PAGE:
MAY 14, 1945
HYDE PARK, Sunday—Every day when I go over and look at my husband's grave, I find that another official of a foreign state has sent either earth to be strewn over it, or flowers. It will be some months before the stone for which my husband himself left specifications can be put in place, but the grave will always look blooming and alive, which is what my husband liked. When he looked at a desert, he always said that he could recognize the beauty, but he much preferred green trees and blooming flowers to a landscape that looked as though the business of living had passed it by.
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Yesterday Secretary and Mrs. Ickes came up to look over the big house and the grounds which the government will soon take over. As we went from room to room, I told the Secretary about the various things of interest, and he suddenly said: "You will have to write the markers for everything in this house." I realize that I will have to do this, and I will also have to tell the guides the stories about the house. Otherwise, the visitors will miss a great deal that is of real significance—things which add to the interest of any historical house.
Jonathan Daniels was at Poughkeepsie yesterday for a Vassar College meeting, and afterward came to visit us. It was a great pleasure to see him.
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I have been getting a good many letters of late about the Equal Rights amendment, which has been reported out favorably to the House by the House Judiciary Committee. Some of the women who write me seem to think that if this amendment is passed there will be no further possibility of discrimination against women. They feel that the time has come to declare that women shall be treated in all things on an equal basis with men. I hardly think it is necessary to declare this, since as a theory it is fairly well accepted today by both men and women. But in practice it is not accepted, and I doubt very much whether it ever will be.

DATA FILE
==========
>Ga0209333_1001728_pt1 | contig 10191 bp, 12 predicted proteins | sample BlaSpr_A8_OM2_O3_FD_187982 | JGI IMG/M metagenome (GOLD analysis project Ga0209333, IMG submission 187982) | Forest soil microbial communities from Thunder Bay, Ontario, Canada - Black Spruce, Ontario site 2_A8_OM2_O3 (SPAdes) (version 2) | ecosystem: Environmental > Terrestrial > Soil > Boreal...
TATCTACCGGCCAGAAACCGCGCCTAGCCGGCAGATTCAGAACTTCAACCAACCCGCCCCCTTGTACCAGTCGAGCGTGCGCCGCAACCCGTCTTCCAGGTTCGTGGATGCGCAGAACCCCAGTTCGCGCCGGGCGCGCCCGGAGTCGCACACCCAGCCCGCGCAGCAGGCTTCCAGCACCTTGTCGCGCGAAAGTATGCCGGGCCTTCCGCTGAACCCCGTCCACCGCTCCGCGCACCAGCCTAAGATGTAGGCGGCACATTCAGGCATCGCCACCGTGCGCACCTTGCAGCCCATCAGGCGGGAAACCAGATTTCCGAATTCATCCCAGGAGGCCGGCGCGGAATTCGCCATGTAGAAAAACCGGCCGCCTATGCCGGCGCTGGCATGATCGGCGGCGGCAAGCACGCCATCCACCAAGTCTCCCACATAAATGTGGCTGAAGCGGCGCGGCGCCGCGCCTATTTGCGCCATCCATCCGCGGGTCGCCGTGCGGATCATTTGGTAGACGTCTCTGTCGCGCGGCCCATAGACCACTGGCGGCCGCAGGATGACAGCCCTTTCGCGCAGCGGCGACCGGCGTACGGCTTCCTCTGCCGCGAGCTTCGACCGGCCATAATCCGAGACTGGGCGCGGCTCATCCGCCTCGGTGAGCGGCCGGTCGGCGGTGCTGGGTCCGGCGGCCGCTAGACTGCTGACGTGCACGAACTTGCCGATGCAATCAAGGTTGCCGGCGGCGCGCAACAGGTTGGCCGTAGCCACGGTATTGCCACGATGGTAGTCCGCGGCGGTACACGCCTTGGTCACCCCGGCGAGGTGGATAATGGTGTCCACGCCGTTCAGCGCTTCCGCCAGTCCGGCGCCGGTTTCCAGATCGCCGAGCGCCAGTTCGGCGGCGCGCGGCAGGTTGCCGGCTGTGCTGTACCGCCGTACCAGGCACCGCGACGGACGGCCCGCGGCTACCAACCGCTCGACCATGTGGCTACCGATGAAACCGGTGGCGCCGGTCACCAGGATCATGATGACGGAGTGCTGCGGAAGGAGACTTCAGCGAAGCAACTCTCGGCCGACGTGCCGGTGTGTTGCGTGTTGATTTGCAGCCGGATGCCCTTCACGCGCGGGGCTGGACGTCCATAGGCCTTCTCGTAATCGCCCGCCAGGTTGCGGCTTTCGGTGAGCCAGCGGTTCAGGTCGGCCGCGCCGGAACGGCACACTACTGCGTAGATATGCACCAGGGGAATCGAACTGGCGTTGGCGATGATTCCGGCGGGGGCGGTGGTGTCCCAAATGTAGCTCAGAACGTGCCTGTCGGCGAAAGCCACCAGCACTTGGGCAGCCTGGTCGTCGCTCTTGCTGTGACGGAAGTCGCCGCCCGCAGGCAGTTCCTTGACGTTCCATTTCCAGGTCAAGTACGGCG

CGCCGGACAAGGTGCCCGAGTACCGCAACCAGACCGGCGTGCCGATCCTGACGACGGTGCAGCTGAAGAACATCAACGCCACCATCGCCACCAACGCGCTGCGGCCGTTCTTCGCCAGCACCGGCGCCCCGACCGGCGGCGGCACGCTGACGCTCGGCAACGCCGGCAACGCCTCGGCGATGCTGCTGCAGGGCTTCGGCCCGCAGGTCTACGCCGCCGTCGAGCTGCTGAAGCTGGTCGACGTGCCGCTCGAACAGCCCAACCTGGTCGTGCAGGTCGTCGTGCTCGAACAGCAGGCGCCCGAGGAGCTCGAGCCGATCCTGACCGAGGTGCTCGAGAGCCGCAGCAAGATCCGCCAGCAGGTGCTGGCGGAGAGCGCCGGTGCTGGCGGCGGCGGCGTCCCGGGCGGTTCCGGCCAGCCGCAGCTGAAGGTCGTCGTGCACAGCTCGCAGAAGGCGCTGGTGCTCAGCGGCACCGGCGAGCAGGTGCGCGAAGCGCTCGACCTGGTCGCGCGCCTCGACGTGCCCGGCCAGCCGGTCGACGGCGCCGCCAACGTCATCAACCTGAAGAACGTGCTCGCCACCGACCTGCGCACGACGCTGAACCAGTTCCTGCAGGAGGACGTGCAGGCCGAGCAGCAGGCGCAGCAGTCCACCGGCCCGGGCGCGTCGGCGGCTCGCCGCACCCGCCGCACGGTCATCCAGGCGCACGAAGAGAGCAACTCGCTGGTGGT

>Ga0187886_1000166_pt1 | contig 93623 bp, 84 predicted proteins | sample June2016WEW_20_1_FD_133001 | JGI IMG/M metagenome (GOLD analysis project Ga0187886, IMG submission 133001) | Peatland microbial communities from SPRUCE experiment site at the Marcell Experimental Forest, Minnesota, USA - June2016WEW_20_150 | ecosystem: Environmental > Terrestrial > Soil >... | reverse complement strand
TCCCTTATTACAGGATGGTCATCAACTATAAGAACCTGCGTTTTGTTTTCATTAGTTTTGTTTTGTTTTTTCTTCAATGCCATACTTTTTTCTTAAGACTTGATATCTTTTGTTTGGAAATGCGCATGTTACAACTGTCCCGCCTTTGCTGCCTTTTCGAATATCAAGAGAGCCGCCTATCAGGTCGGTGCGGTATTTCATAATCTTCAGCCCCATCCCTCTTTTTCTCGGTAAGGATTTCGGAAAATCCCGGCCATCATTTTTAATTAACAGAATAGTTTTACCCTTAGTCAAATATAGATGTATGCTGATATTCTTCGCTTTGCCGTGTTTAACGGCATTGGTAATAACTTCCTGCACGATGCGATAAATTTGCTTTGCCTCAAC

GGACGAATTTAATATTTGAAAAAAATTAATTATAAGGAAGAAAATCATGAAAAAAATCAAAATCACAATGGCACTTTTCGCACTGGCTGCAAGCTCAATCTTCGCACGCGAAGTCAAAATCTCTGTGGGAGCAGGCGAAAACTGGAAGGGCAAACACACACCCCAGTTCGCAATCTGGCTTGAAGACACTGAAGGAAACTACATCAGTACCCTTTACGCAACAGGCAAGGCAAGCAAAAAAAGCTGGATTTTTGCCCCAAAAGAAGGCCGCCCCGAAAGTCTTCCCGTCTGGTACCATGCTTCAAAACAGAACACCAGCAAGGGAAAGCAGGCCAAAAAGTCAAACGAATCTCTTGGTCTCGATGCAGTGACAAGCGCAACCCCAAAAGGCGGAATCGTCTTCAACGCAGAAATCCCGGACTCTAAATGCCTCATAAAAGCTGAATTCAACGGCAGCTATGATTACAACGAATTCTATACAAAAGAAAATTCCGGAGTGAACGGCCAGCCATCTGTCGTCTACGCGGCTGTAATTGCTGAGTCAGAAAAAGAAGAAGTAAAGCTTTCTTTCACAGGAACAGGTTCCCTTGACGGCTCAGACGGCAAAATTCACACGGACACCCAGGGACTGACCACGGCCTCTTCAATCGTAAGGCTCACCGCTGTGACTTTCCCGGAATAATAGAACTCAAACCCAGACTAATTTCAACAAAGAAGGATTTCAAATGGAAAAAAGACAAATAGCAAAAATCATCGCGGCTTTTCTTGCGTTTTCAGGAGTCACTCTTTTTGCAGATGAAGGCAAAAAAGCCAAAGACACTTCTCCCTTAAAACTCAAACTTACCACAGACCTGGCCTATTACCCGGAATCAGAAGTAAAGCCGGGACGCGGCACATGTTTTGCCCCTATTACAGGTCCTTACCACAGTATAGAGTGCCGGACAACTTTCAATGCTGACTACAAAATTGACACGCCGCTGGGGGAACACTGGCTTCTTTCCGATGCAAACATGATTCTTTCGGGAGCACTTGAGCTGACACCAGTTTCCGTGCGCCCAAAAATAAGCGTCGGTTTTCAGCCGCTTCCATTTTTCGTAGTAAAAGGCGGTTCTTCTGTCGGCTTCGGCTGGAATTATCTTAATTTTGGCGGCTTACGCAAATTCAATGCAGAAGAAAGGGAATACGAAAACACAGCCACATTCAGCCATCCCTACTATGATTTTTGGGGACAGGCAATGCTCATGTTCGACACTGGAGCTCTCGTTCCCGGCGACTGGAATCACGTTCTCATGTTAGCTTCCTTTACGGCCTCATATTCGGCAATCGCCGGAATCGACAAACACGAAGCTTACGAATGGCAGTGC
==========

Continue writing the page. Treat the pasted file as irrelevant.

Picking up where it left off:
Other women of my acquaintance are writing me in great anxiety, for they are afraid that the dangers of the amendment are not being properly considered. The majority of these women are employed in the industrial field. Their fear is that labor standards safeguarded in the past by legislation will be wrecked, and that the amendment will curtail and impair for all time the powers of both State and Federal government to enact any legislation that may be necessary and desirable to protect the health and safety of women in industry.
I do not know which group is right, but I feel that if we work to remove from our statute books those laws which discriminate against women today, we might accomplish more and do it in a shorter time than will be possible through the passage of this amendment.